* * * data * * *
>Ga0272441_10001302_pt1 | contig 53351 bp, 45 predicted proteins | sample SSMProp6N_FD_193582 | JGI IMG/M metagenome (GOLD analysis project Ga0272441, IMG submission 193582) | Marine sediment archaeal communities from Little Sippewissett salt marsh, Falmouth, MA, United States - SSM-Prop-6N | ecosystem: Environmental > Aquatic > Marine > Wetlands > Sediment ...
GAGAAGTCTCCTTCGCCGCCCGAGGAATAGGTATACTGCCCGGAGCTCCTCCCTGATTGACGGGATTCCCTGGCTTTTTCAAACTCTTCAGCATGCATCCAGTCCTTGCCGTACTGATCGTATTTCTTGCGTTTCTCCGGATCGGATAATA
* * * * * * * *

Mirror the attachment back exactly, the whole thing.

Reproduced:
>Ga0272441_10001302_pt1 | contig 53351 bp, 45 predicted proteins | sample SSMProp6N_FD_193582 | JGI IMG/M metagenome (GOLD analysis project Ga0272441, IMG submission 193582) | Marine sediment archaeal communities from Little Sippewissett salt marsh, Falmouth, MA, United States - SSM-Prop-6N | ecosystem: Environmental > Aquatic > Marine > Wetlands > Sediment ...
GAGAAGTCTCCTTCGCCGCCCGAGGAATAGGTATACTGCCCGGAGCTCCTCCCTGATTGACGGGATTCCCTGGCTTTTTCAAACTCTTCAGCATGCATCCAGTCCTTGCCGTACTGATCGTATTTCTTGCGTTTCTCCGGATCGGATAATA